Americans’ overall level of financial confidence has improved in recent years, according to the latest annual report on economic well-being from the Board of Governors of the Federal Reserve System. Specifically, three in four surveyed adults said that they are either “living comfortably” or “doing okay” at the moment, an uptick from the previous year and a marked 12 percentage point improvement from 2013 when this survey question was first asked. Observed gains in well-being appear to have largely been driven by better-educated individuals, as adults with a bachelor’s degree or higher were by far the most likely to report that they are at least doing okay financially currently.
Challenges remain for many Americans, though, as 30 percent of respondents said that their income varies to some degree from month to month, and 10 percent reported that such volatility causes them to often struggle with regular outlays. Further, an alarming 39 percent of surveyed Americans said that they could not even cover an emergency expense of just $400 without having to sell something or borrow money. With such a lack of short-term savings it should not be too surprising that a quarter of non-retired adults indicated that they currently have no old-age savings or pension whatsoever, and not even half of worker respondents over the age of 60 could report that they believe their retirement saving is “on track.” As for those Americans who did report having at least some money set aside for old age, a 401(k) plan was the most commonly cited vehicle. This tax-advantaged savings tool can be very powerful, especially if used consistently and with properly invested assets.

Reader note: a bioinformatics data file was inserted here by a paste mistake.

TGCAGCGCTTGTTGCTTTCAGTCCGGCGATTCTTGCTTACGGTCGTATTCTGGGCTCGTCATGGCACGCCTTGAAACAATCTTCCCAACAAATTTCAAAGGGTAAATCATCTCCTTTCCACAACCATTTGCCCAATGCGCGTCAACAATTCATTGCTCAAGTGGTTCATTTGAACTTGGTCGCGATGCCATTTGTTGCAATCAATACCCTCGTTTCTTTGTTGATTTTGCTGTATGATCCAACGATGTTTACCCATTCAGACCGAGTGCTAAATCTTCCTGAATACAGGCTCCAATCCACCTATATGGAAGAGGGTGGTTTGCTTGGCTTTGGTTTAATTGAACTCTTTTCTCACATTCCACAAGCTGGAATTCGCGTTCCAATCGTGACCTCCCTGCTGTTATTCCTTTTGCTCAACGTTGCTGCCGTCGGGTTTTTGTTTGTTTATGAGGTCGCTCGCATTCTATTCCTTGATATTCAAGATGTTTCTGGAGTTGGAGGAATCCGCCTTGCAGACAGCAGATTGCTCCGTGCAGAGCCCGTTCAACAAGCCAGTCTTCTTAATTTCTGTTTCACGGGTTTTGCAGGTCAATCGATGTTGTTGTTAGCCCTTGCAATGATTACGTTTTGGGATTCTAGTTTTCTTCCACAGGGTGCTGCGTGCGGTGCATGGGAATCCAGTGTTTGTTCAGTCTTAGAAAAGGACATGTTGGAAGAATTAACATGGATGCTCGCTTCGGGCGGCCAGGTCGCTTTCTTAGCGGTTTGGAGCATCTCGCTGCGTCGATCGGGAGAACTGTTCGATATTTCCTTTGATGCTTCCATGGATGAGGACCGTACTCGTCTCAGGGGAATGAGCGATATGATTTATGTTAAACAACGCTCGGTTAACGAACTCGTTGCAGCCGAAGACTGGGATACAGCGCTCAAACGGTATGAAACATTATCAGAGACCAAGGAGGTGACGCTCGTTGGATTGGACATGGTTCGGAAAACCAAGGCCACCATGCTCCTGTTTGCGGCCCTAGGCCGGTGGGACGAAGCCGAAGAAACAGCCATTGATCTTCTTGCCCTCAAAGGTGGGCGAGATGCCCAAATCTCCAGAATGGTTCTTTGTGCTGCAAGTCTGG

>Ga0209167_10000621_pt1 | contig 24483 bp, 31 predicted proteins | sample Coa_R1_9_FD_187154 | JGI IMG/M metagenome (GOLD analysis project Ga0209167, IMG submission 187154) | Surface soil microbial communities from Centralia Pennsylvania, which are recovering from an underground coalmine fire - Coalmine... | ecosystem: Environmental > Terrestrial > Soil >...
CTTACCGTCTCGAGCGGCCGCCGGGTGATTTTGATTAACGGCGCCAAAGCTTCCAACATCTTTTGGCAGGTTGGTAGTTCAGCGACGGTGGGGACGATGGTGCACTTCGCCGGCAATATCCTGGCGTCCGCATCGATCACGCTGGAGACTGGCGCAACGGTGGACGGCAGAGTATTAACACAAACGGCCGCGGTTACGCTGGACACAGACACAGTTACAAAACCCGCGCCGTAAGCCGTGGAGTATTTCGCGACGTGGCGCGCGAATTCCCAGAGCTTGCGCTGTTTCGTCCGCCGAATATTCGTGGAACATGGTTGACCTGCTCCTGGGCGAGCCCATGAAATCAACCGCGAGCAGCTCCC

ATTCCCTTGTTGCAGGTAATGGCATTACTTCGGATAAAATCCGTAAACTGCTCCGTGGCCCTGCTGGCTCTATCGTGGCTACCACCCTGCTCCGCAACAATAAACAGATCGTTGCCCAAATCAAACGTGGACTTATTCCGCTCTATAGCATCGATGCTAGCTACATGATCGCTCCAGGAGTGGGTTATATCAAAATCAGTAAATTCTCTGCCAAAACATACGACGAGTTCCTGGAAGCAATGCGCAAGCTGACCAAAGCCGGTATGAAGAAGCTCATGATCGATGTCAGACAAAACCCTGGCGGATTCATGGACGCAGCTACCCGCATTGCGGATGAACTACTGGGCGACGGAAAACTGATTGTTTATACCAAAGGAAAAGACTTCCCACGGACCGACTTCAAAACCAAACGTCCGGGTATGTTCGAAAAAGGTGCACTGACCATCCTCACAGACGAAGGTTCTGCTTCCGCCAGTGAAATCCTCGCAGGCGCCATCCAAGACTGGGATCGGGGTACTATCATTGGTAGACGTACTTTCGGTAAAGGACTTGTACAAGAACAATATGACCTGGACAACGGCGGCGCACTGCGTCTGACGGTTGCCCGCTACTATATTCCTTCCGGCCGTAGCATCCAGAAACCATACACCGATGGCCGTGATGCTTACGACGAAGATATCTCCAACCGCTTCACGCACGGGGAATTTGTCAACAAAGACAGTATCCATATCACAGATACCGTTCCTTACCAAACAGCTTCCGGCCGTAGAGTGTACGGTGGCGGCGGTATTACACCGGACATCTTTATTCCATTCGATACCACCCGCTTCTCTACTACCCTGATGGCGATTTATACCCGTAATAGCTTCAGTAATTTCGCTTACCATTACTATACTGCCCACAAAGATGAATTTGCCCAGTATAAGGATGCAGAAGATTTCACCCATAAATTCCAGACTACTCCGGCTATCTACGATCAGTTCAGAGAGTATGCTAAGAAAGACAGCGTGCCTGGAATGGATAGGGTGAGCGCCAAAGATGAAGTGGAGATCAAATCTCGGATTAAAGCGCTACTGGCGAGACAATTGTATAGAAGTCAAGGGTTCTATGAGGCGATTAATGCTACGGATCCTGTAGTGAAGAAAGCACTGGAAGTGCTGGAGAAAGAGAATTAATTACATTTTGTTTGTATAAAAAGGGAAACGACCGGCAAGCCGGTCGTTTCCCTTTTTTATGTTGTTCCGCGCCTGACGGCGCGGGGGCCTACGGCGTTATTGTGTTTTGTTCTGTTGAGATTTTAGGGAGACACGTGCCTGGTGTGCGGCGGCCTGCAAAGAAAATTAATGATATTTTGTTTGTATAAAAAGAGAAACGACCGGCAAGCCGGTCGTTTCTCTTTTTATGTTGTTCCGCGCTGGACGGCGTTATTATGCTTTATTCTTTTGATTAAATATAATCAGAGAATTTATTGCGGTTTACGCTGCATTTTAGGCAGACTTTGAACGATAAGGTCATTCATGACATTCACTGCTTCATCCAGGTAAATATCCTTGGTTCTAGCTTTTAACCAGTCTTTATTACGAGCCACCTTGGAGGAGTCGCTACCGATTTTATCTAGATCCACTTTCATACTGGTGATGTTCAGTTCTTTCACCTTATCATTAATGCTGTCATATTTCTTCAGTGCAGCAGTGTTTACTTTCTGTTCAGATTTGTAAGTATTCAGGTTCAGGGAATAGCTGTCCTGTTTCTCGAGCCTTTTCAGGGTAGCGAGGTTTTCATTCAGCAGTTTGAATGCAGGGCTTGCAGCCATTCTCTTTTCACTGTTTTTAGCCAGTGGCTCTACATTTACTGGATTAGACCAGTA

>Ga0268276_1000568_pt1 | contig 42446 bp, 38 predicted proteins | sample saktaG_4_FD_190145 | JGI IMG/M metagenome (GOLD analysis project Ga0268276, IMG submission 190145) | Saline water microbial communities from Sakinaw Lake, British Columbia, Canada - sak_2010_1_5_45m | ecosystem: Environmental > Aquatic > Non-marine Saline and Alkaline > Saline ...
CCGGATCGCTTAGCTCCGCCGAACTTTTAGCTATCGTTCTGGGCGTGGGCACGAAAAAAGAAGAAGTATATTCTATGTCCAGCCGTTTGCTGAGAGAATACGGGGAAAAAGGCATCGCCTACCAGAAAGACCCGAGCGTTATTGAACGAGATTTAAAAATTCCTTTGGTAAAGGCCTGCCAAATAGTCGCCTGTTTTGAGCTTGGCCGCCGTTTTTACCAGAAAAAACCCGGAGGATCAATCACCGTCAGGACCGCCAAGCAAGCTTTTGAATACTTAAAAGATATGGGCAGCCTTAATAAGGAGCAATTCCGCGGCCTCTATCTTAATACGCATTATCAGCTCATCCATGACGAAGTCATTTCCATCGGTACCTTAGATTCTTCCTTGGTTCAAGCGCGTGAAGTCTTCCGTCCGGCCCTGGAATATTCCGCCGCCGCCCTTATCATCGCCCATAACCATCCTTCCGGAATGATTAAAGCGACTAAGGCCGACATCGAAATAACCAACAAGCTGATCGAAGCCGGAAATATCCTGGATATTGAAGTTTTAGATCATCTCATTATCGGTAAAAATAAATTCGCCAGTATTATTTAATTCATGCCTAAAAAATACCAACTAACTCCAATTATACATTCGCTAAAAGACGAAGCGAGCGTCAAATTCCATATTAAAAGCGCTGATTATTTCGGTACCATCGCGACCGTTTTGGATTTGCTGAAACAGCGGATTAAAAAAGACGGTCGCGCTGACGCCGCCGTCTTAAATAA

However, six in ten surveyed adults with self-directed retirement accounts said that they are either “not comfortable” or only “slightly comfortable” in their ability to make the right investment decisions. Fortunately, help is available by consulting with a professional financial advisor. That is evidenced by the nearly three-quarters of participants in an earlier Charles Schwab survey who said that regularly working with an advisor has enabled them to be “extremely or very confident” in their ability to make the right investment decisions for their 401(k) retirement plan. Only 44 percent of the respondents who said that they do not seek professional advice were able to report the same level of investment confidence. Working with an advisor can also provide help with more general financial planning, such as determining the optimal age to retire, and whether your current rate of saving will be able to deliver your desired standard of living in old age.
Sources: FRBG, Charles Schwab
Post author: Charles Couch